11. 11.
    Nagachinta S, Akoh CC. Synthesis of structured lipid enriched with omega fatty acids and sn-2 palmitic acid by enzymatic esterification and its incorporation in powdered infant formula. J Agric Food Chem. 2013;61(18):4455–63.CrossRefGoogle Scholar
  12. 12.
    Standal IB, Axelson DE, Aursand M. Differentiation of fish oils according to species by 13C-NMR regiospecific analyses of triacyglycerols. J Am Oil Chem Soc. 2009;86(5):401–7.CrossRefGoogle Scholar
  13. 13.
    Aursand M, Standal IB, Praël A, McEvoy L, Irvine J, Axelson DE. 13C NMR pattern recognition techniques for the classification of Atlantic salmon (Salmo salar L.) according to their wild, farmed, and geographical origin. J Agric Food Chem. 2009;57(9):3444–51.CrossRefGoogle Scholar
  14. 14.
    Aursand M, Standal IB, Axelson DE. High-resolution 13C nuclear magnetic resonance spectroscopy pattern recognition of fish oil capsules. J Agric Food Chem. 2007;55(1):38–47.CrossRefGoogle Scholar
  15. 15.
    Claxson AW, Hawkes GE, Richardson DP, Naughton DP, Haywood RM, Chander CL, et al. Generation of lipid peroxidation products in culinary oils and fats during episodes of thermal stressing: a high field 1H NMR study. FEBS Lett. 1994;355(1):81–90.CrossRefGoogle Scholar
  16. 16.
    Guillén MD, Ruiz A. Monitoring of heat-induced degradation of edible oils by proton NMR. Eur J Lipid Sci Technol. 2008;110(1):52–60.CrossRefGoogle Scholar
  17. 17.
    Skiera C, Steliopoulos P, Kuballa T, Holzgrabe U, Diehl B. 1H-NMR spectroscopy as a new tool in the assessment of the oxidative state in edible oils. J Am Oil Chem Soc. 2012;89(8):1383–91.Google Scholar
  18. 18.
    Sacchi R, Falcigno L, Paduano A, Ambrosino M, Savarese M, De Giulio B, et al. Quantitative evaluation of the aldehydes formed in heated vegetable oils using high resolution proton-NMR spectroscopy. Riv Ital Sostanze Grasse. 2006;83(6):257.Google Scholar
  19. 19.
    Dugo G, Rotondo A, Mallamace D, Cicero N, Salvo A, Rotondo E, et al. Enhanced detection of aldehydes in extra-virgin olive oil by means of band selective NMR spectroscopy. Physica A Stat Mech Appl. 2015;420:258–64.CrossRefGoogle Scholar
  20. 20.
    Skiera C, Steliopoulos P, Kuballa T, Holzgrabe U, Diehl B. 1H NMR approach as an alternative to the classical p-anisidine value method. Eur Food Res Technol. 2012;235(6):1101–5.CrossRefGoogle Scholar
  21. 21.
    Aerts HA, Jacobs PA. Epoxide yield determination of oils and fatty acid methyl esters using 1H NMR. J Am Oil Chem Soc. 2004;81(9):841–6.CrossRefGoogle Scholar
  22. 22.
    Goicoechea E, Guillen MD. Analysis of hydroperoxides, aldehydes and epoxides by 1H nuclear magnetic resonance in sunflower oil oxidized at 70 and 100 C. J Agric Food Chem. 2010;58(10):6234–45.CrossRefGoogle Scholar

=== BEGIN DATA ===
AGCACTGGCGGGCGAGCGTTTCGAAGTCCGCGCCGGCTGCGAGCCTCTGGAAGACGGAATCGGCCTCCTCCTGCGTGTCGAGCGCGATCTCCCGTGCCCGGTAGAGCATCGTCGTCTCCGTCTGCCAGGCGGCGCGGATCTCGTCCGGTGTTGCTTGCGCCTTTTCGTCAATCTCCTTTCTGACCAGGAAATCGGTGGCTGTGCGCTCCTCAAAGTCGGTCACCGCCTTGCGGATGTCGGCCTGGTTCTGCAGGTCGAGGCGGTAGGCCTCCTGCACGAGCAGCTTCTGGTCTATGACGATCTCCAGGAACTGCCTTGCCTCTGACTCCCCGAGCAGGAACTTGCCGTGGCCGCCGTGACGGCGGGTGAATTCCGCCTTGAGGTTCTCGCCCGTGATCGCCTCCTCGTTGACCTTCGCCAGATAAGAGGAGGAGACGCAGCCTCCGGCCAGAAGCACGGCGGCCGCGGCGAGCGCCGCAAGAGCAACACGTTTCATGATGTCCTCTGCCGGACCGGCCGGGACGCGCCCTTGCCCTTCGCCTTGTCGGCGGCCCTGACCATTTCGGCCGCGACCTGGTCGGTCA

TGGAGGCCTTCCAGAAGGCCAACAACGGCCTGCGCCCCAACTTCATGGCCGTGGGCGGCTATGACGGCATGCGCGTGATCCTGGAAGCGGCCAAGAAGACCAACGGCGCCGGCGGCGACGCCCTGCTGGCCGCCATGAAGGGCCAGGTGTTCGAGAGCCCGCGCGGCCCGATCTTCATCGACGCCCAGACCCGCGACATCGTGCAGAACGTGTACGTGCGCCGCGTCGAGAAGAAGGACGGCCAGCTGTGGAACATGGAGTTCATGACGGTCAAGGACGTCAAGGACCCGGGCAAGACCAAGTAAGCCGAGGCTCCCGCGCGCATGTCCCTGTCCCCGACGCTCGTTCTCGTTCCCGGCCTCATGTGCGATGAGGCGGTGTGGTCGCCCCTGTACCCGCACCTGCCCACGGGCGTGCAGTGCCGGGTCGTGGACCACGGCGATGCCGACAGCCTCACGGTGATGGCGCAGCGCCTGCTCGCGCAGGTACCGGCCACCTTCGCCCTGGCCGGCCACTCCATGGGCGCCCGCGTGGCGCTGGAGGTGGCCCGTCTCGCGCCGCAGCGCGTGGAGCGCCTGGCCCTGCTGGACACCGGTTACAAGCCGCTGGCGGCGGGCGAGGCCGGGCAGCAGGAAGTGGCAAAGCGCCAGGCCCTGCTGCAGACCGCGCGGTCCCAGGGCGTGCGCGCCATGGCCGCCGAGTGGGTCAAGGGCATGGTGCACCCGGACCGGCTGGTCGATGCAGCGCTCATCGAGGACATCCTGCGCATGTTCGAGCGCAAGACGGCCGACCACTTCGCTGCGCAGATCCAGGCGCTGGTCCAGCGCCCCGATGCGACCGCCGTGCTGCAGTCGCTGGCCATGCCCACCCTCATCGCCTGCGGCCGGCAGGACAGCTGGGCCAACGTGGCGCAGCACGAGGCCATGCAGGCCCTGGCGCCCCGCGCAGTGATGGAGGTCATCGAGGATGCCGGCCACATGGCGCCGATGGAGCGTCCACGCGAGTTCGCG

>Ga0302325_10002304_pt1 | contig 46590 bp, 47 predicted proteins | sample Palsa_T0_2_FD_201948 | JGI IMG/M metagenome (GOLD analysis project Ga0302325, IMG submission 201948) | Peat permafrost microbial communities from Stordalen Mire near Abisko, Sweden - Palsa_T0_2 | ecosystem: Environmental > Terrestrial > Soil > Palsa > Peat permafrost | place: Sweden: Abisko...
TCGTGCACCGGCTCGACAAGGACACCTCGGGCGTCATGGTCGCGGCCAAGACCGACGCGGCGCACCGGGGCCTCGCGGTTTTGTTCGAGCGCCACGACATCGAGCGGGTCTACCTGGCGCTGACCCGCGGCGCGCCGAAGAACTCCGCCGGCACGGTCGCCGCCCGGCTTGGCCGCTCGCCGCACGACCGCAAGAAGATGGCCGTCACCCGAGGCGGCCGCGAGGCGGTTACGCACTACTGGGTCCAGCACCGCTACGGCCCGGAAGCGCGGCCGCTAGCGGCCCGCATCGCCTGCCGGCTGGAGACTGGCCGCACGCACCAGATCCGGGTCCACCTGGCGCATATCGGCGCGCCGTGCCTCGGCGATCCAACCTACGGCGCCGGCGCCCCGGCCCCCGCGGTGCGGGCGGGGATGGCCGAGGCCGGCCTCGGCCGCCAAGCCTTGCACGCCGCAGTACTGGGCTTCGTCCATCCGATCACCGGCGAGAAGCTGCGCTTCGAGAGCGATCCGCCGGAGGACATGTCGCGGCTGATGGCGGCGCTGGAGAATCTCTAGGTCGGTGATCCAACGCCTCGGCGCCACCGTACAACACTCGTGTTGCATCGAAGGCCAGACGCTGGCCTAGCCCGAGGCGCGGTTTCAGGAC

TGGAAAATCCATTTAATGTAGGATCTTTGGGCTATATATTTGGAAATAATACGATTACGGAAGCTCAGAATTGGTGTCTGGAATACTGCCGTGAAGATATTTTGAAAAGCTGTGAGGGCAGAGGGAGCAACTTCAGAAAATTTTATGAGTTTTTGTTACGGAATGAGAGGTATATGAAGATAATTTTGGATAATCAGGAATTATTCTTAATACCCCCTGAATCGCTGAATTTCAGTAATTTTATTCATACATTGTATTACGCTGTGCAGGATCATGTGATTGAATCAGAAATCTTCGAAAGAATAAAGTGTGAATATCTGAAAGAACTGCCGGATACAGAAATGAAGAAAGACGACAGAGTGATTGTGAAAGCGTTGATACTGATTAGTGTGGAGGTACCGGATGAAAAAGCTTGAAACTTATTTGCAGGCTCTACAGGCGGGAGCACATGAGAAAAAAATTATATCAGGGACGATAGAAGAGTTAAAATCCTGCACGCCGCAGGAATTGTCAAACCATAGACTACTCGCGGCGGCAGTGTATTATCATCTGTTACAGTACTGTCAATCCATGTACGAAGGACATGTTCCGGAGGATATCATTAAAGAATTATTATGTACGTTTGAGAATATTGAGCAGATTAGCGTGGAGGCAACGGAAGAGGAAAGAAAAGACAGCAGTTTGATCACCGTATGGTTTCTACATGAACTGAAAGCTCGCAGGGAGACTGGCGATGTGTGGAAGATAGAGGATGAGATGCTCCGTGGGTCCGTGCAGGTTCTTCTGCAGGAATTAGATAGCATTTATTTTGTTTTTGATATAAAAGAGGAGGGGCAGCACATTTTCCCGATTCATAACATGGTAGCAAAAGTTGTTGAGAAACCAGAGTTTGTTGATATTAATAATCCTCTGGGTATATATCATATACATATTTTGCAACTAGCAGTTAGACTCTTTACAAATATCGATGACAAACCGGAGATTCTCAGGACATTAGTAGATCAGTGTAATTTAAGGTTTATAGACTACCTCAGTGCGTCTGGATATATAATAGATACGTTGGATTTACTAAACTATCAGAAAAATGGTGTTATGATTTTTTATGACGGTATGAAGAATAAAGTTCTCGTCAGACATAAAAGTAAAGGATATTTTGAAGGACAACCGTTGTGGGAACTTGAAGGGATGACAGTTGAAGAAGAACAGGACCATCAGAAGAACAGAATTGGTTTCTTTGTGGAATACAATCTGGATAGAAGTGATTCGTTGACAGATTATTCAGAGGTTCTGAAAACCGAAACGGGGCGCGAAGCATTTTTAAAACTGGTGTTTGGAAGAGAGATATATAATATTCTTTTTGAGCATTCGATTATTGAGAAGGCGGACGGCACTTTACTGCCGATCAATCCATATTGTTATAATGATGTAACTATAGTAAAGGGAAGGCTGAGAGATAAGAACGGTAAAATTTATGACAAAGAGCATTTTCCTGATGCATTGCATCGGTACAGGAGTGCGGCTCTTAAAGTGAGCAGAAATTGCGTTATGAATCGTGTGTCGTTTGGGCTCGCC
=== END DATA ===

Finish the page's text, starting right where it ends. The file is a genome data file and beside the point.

23. 23.
    Xia W, Budge SM, Lumsden MD. New 1H NMR-based technique to determine epoxide concentrations in oxidized oil. J Agric Food Chem. 2015;63(24):5780–6.CrossRefGoogle Scholar
  24. 24.
    Hatzakis E, Dagounakis G, Agiomyrgianaki A, Dais P. A facile NMR method for the quantification of total, free and esterified sterols in virgin olive oil. Food Chem. 2010;122(1):346–52.CrossRefGoogle Scholar
  25. 25.
    Dayrit FM, Buenafe OEM, Chainani ET, De Vera IM. Analysis of monoglycerides, diglycerides, sterols, and free fatty acids in coconut (Cocos nucifera L.) oil by 31P NMR spectroscopy. J Agric Food Chem. 2008;56(14):5765–9.CrossRefGoogle Scholar
  26. 26.
    Alonso-Salces R, Héberger K, Holland M, Moreno-Rojas J, Mariani C, Bellan G, et al. Multivariate analysis of NMR fingerprint of the unsaponifiable fraction of virgin olive oils for authentication purposes. Food Chem. 2010;118(4):956–65.CrossRefGoogle Scholar
  27. 27.
    Sopelana P, Arizabaleta I, Ibargoitia ML, Guillén MD. Characterisation of the lipidic components of margarines by 1 H nuclear magnetic resonance. Food Chem. 2013;141(4):3357–64.CrossRefGoogle Scholar
  28. 28.
    D’Amelio N, De Angelis E, Navarini L, Schievano E, Mammi S. Green coffee oil analysis by high-resolution nuclear magnetic resonance spectroscopy. Talanta. 2013;110:118–27.CrossRefGoogle Scholar
  29. 29.
    Christophoridou S, Dais P. Novel Approach to the detection and quantification of phenolic compounds in olive oil based on 31P nuclear magnetic resonance spectroscopy. J Agric Food Chem. 2006;54(3):656–64.CrossRefGoogle Scholar
  30. 30.
    Hatzakis E, Agiomyrgianaki A, Dais P. Detection and quantification of free glycerol in virgin olive oil by 31P-NMR spectroscopy. J Am Oil Chem Soc. 2010;87(1):29–34.CrossRefGoogle Scholar